Well, another siggraph has come and gone. As I await my flight in LAX, I might as well post some initial thoughts. The journalists will cover the changes to products and the like, so I’ll focus on overall experience and impressions.
First, the trivial… The weather was cool, which was a bit startling. And siggraph 2011 is going to be held in Canada. Wtf, we seem to have broken the long standing tradition of baking siggraph attendees in desert or tropical heat. Adding to the surreal feeling, the exhibits area was once again smaller, perhaps because Autodesk has consumed half the industry…
Speaking of Autodesk, this year their area was dominated by a pretty mediocre and endlessly repeating spiel about “virtual production” which basically tied together a hypothetical production workflow nobody actually uses but which gave them an overly polished way to show some basic new features of Maya and Mudbox. XSI and Max were, well, not really visible in the slightest. While I’m sure some lip service was given them, you sure couldn’t tell from a casual survey of their booth. And since there was no Softimage User Group event, siggraph pretty much was XSI free. Heck, lightwave was front and center by comparison. The only real mention of XSI was the announcement that it’s part of the basic bundle, phrased in such a way that ICE seemed like the only reason it was included at all. Thanks for the snub, Autodesk. I use Maya in production, sure, but frankly its showing its age, so why cram it down our throats when XSI is so robust?
(Edit – Some folks at autodesk disagree with my assessment. Sorry, but I watched demo people tweak the weighting of a character rigged in maya over and over on the big screen but didn’t see xsi anywhere. I know there is great work being done by the softimage folks – but marketing matters, and I’m reporting what I saw… which was that XSI was lacking visibility. That may step on taboos or be unmentionable in Autodesk circles. Tough.)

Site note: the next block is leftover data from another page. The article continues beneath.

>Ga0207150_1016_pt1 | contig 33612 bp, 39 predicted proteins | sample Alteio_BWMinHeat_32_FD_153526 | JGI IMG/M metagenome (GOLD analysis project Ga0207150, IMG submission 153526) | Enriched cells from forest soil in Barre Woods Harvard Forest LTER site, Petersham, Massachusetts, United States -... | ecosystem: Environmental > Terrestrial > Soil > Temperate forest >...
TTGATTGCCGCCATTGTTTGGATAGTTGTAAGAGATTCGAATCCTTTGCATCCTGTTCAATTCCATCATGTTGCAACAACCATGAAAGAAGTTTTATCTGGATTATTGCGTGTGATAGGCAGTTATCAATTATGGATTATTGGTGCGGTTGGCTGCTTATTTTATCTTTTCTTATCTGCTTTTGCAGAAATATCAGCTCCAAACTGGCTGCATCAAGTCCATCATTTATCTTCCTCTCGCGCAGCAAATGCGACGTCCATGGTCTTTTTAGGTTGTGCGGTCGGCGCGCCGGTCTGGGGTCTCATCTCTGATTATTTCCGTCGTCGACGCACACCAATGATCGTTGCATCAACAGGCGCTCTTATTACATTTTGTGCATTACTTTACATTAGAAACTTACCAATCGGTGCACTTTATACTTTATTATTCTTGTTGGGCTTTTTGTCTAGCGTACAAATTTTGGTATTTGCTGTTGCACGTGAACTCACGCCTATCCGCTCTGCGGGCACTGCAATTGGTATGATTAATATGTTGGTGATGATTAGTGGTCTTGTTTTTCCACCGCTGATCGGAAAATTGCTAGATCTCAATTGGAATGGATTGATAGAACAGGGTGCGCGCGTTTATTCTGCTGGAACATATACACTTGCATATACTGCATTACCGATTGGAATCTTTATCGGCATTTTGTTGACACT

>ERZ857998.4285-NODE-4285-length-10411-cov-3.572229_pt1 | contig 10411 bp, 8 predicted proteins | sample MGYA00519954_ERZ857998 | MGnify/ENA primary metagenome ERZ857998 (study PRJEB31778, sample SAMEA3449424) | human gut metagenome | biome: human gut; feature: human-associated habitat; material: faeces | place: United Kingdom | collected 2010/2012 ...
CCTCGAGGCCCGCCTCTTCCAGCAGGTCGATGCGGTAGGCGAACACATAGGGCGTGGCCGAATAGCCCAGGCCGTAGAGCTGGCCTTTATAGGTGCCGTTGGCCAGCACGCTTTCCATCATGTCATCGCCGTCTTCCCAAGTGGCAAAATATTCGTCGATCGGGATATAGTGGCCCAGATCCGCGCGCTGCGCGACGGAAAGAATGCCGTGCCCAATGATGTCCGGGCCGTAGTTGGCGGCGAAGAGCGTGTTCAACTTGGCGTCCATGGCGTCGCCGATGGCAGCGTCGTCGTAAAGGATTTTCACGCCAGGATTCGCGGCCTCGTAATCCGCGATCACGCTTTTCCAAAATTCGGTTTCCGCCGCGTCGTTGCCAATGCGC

The show was far more interesting at the smaller booths, where stereo, 3d printing, and GPU rendering were all engaged in healthy competition. AMD was home to Mach Studio which was showing off it’s exciting new shader construction tools, and nearby pixel farm was showing off it’s rather bizzare companion to PFtrack, which adds a node-based workflow (cool) but which lacks some of the core power of PFtrack (wha?). Desktop 3d printers were everywhere, including the makerbot which was cleverly if less visibly off the exhibit floor and hanging out near emerging technologies with some other delinquents like the gigapan. How did that happen?
Emerging technologies was its usual combination of really cool stuff that doesn’t quite work, stupid stuff with no practical application beyond provoking thoght to a greater or lesser degree, and some eye popping technology that had me muttering “we wants it my preciouss.” Foremost in that latter category was the 3D volume display presented by Sony. Remember the 3d volume displays of a few years back that relied on spinning plates of leds? The ones that contained murky glimpses of CG objects you could walk around and wish were actually working? Well, they work now. Really well, in fact. As in they feel ready for market. Nice work, Sony, when you guys aren’t awash in marketing droids and hype you can still make some amazing stuff.
The papers and course presentations were quite good, which are as far as I’m concerned the living, beating heart of Siggraph, and I’m happy to say it’s still strong. There were the usual crowd-pleasers like an excellent panel on Tron which had the added benefit of showing us 8 minutes of unseen footage (it’s looking great.) But more importantly, the more academic presentations were still there, sharing and pushing the state of the art. I particularly enjoyed a half day course on volumetrics.
Disney had a highly visible and impressive showing on all fronts, from excellent and impressive presentations on procedural hair and trees in Rapun-oops”Tangled” to the Tron presentation, etc. They did a good job of re-establishing themselves in my mind as leaders in the industry, both artistically and technically. MPC, DD, Tippet and the Mill also brought their A-games.
The parties were parties, techies, geniuses and academics were abound, and students still want to get hired… all in all I’d say that while Siggraph is still the incredibly shrinking con, it was just as valuable as ever where it counts – in getting a feel for the state of the industry and the technology, in seeing colleagues and friends who are rarely in the same place at once, and in sharing and extending the techniques, tools and insights so vital to computer graphics. I plan to continue attending, and suggest that anyone serious about computer graphics shoulddo the same. Remember people, judging siggraph by the size of the showroom is missing the point entirely – we don’t really need sales pitches, but you won’t find any other venue where other studio professsionals and academics mingle and share like they do at Siggraph. See you there next year!